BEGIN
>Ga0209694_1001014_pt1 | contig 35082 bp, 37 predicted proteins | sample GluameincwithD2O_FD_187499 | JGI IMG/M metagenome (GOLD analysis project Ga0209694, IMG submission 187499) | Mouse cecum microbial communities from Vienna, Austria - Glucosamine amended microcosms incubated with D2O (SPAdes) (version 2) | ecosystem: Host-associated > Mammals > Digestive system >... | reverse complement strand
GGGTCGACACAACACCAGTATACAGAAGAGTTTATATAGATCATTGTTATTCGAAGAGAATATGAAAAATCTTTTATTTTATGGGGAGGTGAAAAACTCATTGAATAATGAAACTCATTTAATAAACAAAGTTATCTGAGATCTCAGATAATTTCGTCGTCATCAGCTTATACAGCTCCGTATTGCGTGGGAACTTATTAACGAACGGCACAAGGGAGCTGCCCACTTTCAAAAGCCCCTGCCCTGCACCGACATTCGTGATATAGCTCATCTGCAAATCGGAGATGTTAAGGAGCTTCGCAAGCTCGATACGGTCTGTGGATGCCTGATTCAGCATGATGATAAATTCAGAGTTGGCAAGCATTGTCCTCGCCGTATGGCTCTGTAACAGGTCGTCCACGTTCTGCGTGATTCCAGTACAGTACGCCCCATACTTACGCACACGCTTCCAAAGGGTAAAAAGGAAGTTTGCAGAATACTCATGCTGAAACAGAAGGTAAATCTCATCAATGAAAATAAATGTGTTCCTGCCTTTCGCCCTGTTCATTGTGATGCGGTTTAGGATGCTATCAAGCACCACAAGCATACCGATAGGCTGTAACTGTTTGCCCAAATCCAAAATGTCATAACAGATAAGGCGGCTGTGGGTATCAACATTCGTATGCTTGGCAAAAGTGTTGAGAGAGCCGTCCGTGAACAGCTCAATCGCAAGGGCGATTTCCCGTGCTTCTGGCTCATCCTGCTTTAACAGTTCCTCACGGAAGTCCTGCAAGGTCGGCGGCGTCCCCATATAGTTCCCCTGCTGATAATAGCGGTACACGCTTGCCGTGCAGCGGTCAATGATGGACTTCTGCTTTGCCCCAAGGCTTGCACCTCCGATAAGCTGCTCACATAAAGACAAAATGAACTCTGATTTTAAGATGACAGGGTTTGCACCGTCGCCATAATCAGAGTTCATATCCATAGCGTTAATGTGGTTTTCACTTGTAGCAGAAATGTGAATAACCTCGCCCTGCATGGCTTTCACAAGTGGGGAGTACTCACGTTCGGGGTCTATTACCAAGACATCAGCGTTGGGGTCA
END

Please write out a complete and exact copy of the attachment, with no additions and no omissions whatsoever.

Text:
>Ga0209694_1001014_pt1 | contig 35082 bp, 37 predicted proteins | sample GluameincwithD2O_FD_187499 | JGI IMG/M metagenome (GOLD analysis project Ga0209694, IMG submission 187499) | Mouse cecum microbial communities from Vienna, Austria - Glucosamine amended microcosms incubated with D2O (SPAdes) (version 2) | ecosystem: Host-associated > Mammals > Digestive system >... | reverse complement strand
GGGTCGACACAACACCAGTATACAGAAGAGTTTATATAGATCATTGTTATTCGAAGAGAATATGAAAAATCTTTTATTTTATGGGGAGGTGAAAAACTCATTGAATAATGAAACTCATTTAATAAACAAAGTTATCTGAGATCTCAGATAATTTCGTCGTCATCAGCTTATACAGCTCCGTATTGCGTGGGAACTTATTAACGAACGGCACAAGGGAGCTGCCCACTTTCAAAAGCCCCTGCCCTGCACCGACATTCGTGATATAGCTCATCTGCAAATCGGAGATGTTAAGGAGCTTCGCAAGCTCGATACGGTCTGTGGATGCCTGATTCAGCATGATGATAAATTCAGAGTTGGCAAGCATTGTCCTCGCCGTATGGCTCTGTAACAGGTCGTCCACGTTCTGCGTGATTCCAGTACAGTACGCCCCATACTTACGCACACGCTTCCAAAGGGTAAAAAGGAAGTTTGCAGAATACTCATGCTGAAACAGAAGGTAAATCTCATCAATGAAAATAAATGTGTTCCTGCCTTTCGCCCTGTTCATTGTGATGCGGTTTAGGATGCTATCAAGCACCACAAGCATACCGATAGGCTGTAACTGTTTGCCCAAATCCAAAATGTCATAACAGATAAGGCGGCTGTGGGTATCAACATTCGTATGCTTGGCAAAAGTGTTGAGAGAGCCGTCCGTGAACAGCTCAATCGCAAGGGCGATTTCCCGTGCTTCTGGCTCATCCTGCTTTAACAGTTCCTCACGGAAGTCCTGCAAGGTCGGCGGCGTCCCCATATAGTTCCCCTGCTGATAATAGCGGTACACGCTTGCCGTGCAGCGGTCAATGATGGACTTCTGCTTTGCCCCAAGGCTTGCACCTCCGATAAGCTGCTCACATAAAGACAAAATGAACTCTGATTTTAAGATGACAGGGTTTGCACCGTCGCCATAATCAGAGTTCATATCCATAGCGTTAATGTGGTTTTCACTTGTAGCAGAAATGTGAATAACCTCGCCCTGCATGGCTTTCACAAGTGGGGAGTACTCACGTTCGGGGTCTATTACCAAGACATCAGCGTTGGGGTCA